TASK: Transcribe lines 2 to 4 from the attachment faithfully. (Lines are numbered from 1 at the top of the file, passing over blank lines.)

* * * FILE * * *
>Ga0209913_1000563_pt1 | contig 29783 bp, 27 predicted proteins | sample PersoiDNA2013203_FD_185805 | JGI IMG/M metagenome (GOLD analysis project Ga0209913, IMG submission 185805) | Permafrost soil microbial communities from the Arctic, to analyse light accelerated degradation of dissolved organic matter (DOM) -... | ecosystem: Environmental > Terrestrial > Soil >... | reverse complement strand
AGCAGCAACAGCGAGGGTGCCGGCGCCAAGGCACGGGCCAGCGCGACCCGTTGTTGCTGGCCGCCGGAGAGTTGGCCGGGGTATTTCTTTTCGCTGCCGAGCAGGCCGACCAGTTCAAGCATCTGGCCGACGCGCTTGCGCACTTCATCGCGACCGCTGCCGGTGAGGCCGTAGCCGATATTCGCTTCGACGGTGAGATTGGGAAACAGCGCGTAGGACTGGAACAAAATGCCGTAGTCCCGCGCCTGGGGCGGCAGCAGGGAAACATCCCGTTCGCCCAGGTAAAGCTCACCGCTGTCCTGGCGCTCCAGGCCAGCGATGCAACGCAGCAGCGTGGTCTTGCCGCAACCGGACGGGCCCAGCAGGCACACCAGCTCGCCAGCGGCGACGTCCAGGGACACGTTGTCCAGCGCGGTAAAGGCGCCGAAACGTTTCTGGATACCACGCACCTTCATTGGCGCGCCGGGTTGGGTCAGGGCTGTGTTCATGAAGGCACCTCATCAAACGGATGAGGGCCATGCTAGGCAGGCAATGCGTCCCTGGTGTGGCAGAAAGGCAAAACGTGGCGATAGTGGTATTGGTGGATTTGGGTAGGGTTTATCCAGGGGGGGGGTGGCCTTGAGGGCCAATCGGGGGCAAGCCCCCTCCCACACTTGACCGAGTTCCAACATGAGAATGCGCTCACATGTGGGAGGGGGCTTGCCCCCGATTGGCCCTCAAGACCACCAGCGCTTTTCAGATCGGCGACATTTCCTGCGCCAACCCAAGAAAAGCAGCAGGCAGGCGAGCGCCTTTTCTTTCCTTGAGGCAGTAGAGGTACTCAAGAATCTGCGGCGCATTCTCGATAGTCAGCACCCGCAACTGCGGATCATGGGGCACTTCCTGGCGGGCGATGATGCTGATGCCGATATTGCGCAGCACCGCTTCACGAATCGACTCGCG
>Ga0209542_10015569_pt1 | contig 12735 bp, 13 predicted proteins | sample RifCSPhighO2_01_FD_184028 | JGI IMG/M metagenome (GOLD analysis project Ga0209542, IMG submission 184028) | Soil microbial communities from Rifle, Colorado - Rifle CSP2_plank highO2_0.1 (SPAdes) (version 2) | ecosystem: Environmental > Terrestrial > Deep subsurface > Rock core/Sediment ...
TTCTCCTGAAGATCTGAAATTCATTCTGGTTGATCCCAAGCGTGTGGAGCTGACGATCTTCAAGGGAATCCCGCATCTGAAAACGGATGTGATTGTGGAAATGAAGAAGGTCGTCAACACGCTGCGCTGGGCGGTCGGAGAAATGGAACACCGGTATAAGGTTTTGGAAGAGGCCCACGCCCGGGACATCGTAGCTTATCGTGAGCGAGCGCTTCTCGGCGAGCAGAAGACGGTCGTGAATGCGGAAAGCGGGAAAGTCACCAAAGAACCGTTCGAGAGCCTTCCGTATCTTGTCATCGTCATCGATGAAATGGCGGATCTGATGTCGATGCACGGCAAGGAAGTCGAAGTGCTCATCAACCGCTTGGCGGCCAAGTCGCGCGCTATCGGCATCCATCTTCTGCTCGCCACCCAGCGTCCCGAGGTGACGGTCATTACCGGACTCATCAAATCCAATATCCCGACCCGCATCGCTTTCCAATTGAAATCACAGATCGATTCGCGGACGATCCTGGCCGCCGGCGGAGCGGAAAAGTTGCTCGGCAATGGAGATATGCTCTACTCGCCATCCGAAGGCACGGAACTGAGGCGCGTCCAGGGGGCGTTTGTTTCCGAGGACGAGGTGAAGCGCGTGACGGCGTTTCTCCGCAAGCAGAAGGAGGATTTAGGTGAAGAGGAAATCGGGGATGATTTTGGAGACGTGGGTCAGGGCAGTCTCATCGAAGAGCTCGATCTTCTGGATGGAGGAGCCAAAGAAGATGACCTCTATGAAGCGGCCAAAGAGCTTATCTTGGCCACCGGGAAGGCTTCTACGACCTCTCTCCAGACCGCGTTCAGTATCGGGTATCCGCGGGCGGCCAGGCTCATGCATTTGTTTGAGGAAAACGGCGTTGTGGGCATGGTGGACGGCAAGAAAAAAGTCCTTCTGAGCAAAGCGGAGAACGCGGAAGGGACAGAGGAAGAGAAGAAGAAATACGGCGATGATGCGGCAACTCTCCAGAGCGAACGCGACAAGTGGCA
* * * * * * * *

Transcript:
AGCAGCAACAGCGAGGGTGCCGGCGCCAAGGCACGGGCCAGCGCGACCCGTTGTTGCTGGCCGCCGGAGAGTTGGCCGGGGTATTTCTTTTCGCTGCCGAGCAGGCCGACCAGTTCAAGCATCTGGCCGACGCGCTTGCGCACTTCATCGCGACCGCTGCCGGTGAGGCCGTAGCCGATATTCGCTTCGACGGTGAGATTGGGAAACAGCGCGTAGGACTGGAACAAAATGCCGTAGTCCCGCGCCTGGGGCGGCAGCAGGGAAACATCCCGTTCGCCCAGGTAAAGCTCACCGCTGTCCTGGCGCTCCAGGCCAGCGATGCAACGCAGCAGCGTGGTCTTGCCGCAACCGGACGGGCCCAGCAGGCACACCAGCTCGCCAGCGGCGACGTCCAGGGACACGTTGTCCAGCGCGGTAAAGGCGCCGAAACGTTTCTGGATACCACGCACCTTCATTGGCGCGCCGGGTTGGGTCAGGGCTGTGTTCATGAAGGCACCTCATCAAACGGATGAGGGCCATGCTAGGCAGGCAATGCGTCCCTGGTGTGGCAGAAAGGCAAAACGTGGCGATAGTGGTATTGGTGGATTTGGGTAGGGTTTATCCAGGGGGGGGGTGGCCTTGAGGGCCAATCGGGGGCAAGCCCCCTCCCACACTTGACCGAGTTCCAACATGAGAATGCGCTCACATGTGGGAGGGGGCTTGCCCCCGATTGGCCCTCAAGACCACCAGCGCTTTTCAGATCGGCGACATTTCCTGCGCCAACCCAAGAAAAGCAGCAGGCAGGCGAGCGCCTTTTCTTTCCTTGAGGCAGTAGAGGTACTCAAGAATCTGCGGCGCATTCTCGATAGTCAGCACCCGCAACTGCGGATCATGGGGCACTTCCTGGCGGGCGATGATGCTGATGCCGATATTGCGCAGCACCGCTTCACGAATCGACTCGCG
>Ga0209542_10015569_pt1 | contig 12735 bp, 13 predicted proteins | sample RifCSPhighO2_01_FD_184028 | JGI IMG/M metagenome (GOLD analysis project Ga0209542, IMG submission 184028) | Soil microbial communities from Rifle, Colorado - Rifle CSP2_plank highO2_0.1 (SPAdes) (version 2) | ecosystem: Environmental > Terrestrial > Deep subsurface > Rock core/Sediment ...
TTCTCCTGAAGATCTGAAATTCATTCTGGTTGATCCCAAGCGTGTGGAGCTGACGATCTTCAAGGGAATCCCGCATCTGAAAACGGATGTGATTGTGGAAATGAAGAAGGTCGTCAACACGCTGCGCTGGGCGGTCGGAGAAATGGAACACCGGTATAAGGTTTTGGAAGAGGCCCACGCCCGGGACATCGTAGCTTATCGTGAGCGAGCGCTTCTCGGCGAGCAGAAGACGGTCGTGAATGCGGAAAGCGGGAAAGTCACCAAAGAACCGTTCGAGAGCCTTCCGTATCTTGTCATCGTCATCGATGAAATGGCGGATCTGATGTCGATGCACGGCAAGGAAGTCGAAGTGCTCATCAACCGCTTGGCGGCCAAGTCGCGCGCTATCGGCATCCATCTTCTGCTCGCCACCCAGCGTCCCGAGGTGACGGTCATTACCGGACTCATCAAATCCAATATCCCGACCCGCATCGCTTTCCAATTGAAATCACAGATCGATTCGCGGACGATCCTGGCCGCCGGCGGAGCGGAAAAGTTGCTCGGCAATGGAGATATGCTCTACTCGCCATCCGAAGGCACGGAACTGAGGCGCGTCCAGGGGGCGTTTGTTTCCGAGGACGAGGTGAAGCGCGTGACGGCGTTTCTCCGCAAGCAGAAGGAGGATTTAGGTGAAGAGGAAATCGGGGATGATTTTGGAGACGTGGGTCAGGGCAGTCTCATCGAAGAGCTCGATCTTCTGGATGGAGGAGCCAAAGAAGATGACCTCTATGAAGCGGCCAAAGAGCTTATCTTGGCCACCGGGAAGGCTTCTACGACCTCTCTCCAGACCGCGTTCAGTATCGGGTATCCGCGGGCGGCCAGGCTCATGCATTTGTTTGAGGAAAACGGCGTTGTGGGCATGGTGGACGGCAAGAAAAAAGTCCTTCTGAGCAAAGCGGAGAACGCGGAAGGGACAGAGGAAGAGAAGAAGAAATACGGCGATGATGCGGCAACTCTCCAGAGCGAACGCGACAAGTGGCA